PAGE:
funkymonkey: Nonsense. Medicine is not an exact science and there's plenty of room for misdiagnosis or bad practice. There are people who can pass medical exams, but are absolutely terrible at actually working as doctors. The reason doctors are better at what they do is twofold. Firstly, they receive much longer and more intensive training. Secondly, there are much better incentives for attracting the bright, ambitious, etc. to medicine.
Anyway, that's beside the point. There are things that are more and less effective in teaching. There are educational theories, and there is educational research to back certain things up. There's this great meme in the English speaking world that people can walk into a classroom without having had exposure to any of the research, without any training, without any coaching, without any observation, without feedback, etc. and just be a fantastic teacher just because that person is inherently a fantastic teacher. As though anyone could just do any really complicated job well simply because they're inherently fantastic. Some people can be good teachers without training, but they'd be better teachers if they went through a process. That does not imply that everyone who receives training will be a good teacher, just as training in any other profession does not imply greatness or competence either, though if the training is rigorous, it should weed out most of the bad people.
The results of this are really telling in the English speaking world. There is a complete disdain for teachers in English speaking countries, and yet people won't acknowledge that some countries, such as Finland, have such successful education systems precisely because teachers receive a lot of training and are well-regarded by the rest of society. No, of course, lots of people in English speaking countries just want to talk about how crappy teachers are, and how teacher training doesn't mean anything, when the teacher training is woefully inadequate and the incentives for bright, motivated people to enter (and remain in) teaching simply aren't there in English speaking countries. It's a self-fulfilling prophecy of idiocy. Furthermore, the people who make these kinds of comments that one doesn't need any kind of training to be a teacher are the kinds of people who would never set foot in a classroom in a school in a bad neighbourhood. They would never send their kids there either. Increasingly, the middle class won't discipline their own kids in the home, and then have the gall to complain about a lack of discipline in school (and will also complain if their little darlings are singled out for poor behaviour). It's intellectual and moral laziness of the highest order. They'll complain all day about how easy it is, or how the system is a joke, yet they won't actually do anything to address that.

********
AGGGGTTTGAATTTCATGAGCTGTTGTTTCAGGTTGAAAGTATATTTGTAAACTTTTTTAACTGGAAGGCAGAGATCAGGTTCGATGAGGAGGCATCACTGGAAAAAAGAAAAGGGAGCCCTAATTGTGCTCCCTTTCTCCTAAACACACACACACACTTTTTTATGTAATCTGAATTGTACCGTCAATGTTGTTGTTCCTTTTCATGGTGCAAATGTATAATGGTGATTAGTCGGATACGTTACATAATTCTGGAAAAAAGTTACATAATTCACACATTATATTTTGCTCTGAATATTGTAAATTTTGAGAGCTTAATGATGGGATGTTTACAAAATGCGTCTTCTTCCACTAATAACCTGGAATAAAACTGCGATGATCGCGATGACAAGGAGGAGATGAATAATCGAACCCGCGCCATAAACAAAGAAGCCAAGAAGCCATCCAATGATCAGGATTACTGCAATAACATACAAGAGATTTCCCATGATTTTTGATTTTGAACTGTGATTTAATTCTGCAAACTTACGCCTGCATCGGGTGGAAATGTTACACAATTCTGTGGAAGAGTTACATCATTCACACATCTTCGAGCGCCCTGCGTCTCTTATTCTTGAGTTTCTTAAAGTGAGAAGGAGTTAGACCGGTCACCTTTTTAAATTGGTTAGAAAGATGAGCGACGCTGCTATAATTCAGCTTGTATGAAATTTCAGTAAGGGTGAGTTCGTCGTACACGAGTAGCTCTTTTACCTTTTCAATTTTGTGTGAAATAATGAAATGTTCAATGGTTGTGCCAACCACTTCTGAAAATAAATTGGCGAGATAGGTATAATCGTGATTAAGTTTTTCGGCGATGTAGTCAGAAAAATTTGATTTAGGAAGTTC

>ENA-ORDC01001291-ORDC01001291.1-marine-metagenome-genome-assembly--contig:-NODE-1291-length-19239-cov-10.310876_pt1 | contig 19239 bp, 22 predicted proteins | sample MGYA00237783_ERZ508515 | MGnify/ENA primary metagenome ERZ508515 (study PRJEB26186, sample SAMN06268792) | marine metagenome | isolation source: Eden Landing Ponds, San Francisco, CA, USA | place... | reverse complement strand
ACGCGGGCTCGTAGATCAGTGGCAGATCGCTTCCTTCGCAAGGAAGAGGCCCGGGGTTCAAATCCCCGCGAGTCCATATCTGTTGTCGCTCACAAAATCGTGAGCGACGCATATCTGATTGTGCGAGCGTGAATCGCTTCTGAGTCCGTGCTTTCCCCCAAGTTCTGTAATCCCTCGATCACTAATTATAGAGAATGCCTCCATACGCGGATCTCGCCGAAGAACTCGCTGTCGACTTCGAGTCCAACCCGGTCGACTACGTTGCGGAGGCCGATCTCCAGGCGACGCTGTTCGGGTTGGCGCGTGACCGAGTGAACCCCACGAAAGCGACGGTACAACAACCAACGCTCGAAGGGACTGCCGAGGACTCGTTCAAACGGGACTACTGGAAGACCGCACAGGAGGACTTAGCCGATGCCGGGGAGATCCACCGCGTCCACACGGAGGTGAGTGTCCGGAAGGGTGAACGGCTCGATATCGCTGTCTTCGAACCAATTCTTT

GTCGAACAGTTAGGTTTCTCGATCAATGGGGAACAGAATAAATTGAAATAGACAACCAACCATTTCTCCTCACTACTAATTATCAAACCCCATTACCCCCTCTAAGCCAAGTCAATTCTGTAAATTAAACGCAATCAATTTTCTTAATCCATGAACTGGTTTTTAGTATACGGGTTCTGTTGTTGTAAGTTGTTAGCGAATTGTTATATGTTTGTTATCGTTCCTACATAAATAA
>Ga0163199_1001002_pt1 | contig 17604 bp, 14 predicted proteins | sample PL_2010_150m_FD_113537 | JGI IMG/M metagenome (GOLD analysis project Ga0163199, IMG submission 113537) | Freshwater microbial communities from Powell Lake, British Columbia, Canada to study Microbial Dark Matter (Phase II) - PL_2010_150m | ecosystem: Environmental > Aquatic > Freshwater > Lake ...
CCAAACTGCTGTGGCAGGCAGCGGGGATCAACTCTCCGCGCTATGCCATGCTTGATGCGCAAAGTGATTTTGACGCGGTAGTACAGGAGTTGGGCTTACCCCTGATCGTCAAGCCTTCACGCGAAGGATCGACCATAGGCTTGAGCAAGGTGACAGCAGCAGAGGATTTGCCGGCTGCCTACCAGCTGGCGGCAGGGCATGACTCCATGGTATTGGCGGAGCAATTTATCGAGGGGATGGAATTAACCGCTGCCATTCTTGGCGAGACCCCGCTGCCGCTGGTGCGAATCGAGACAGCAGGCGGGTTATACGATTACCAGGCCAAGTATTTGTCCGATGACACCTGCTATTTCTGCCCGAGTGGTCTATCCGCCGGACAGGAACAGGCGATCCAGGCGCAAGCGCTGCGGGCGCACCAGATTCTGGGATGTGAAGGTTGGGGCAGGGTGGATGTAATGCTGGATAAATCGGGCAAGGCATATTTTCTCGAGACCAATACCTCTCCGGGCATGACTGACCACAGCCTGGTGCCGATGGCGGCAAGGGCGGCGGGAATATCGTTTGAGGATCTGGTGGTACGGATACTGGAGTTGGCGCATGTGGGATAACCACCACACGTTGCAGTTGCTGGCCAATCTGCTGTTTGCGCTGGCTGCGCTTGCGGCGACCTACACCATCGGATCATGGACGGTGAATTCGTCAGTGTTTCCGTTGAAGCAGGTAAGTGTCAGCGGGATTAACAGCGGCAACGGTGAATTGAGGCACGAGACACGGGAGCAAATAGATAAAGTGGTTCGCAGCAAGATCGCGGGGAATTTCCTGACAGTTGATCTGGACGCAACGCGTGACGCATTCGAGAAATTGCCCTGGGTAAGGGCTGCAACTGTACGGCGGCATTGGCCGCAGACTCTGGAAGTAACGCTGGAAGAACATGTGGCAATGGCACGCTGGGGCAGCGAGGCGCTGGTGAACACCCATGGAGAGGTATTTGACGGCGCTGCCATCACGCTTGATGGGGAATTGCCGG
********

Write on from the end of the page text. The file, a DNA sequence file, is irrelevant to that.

What's so bizarre in Taiwan is that in the public sector, people actually do have a lot of respect for teachers, yet in the private sector, the Anglosphere's mindset seems to have taken hold. There are all sorts of flaws in the Taiwanese government education system, but you can be sure that if Taiwanese mathematics or science or history teachers at junior high school used giant squeaky hammers or sticky balls and played lots of games, the parents would be up in arms about it. Funny that.
This is really what this thread is about. Few people here would want their own kids educated in the way EFL is taught in this country. It's okay to them though because they have a vested financial interest, and besides, it's only Taiwan. Who cares if there are standards, right? There's no shortage of people on these forums complaining about how shit the Taiwanese police are, or how bad the roads/architecture/pollution/corruption/labour laws/whatever is/are, and generally complaining about how stupid Taiwanese people are or how they don't think about things, but many of the serial complainers fall quiet on the issue of education here precisely because of their huge vested interest in maintaining that. Such people are no different to the politician awarding a government contract to his buddy: corrupt to the core.
And you coming in to scold us all like some kind of sour-puss kindie assistant who favors olive cardigans and lemon drinks without sugar. -- Muzha Man
One sometimes gets the impression that the mere words "Socialism" and "Communism" draw towards them with magnetic force every fruit-juice drinker, nudist, sandal-wearer, sex-maniac, Quaker, "Nature Cure" quack, pacifist, and feminist in England. -- George Orwell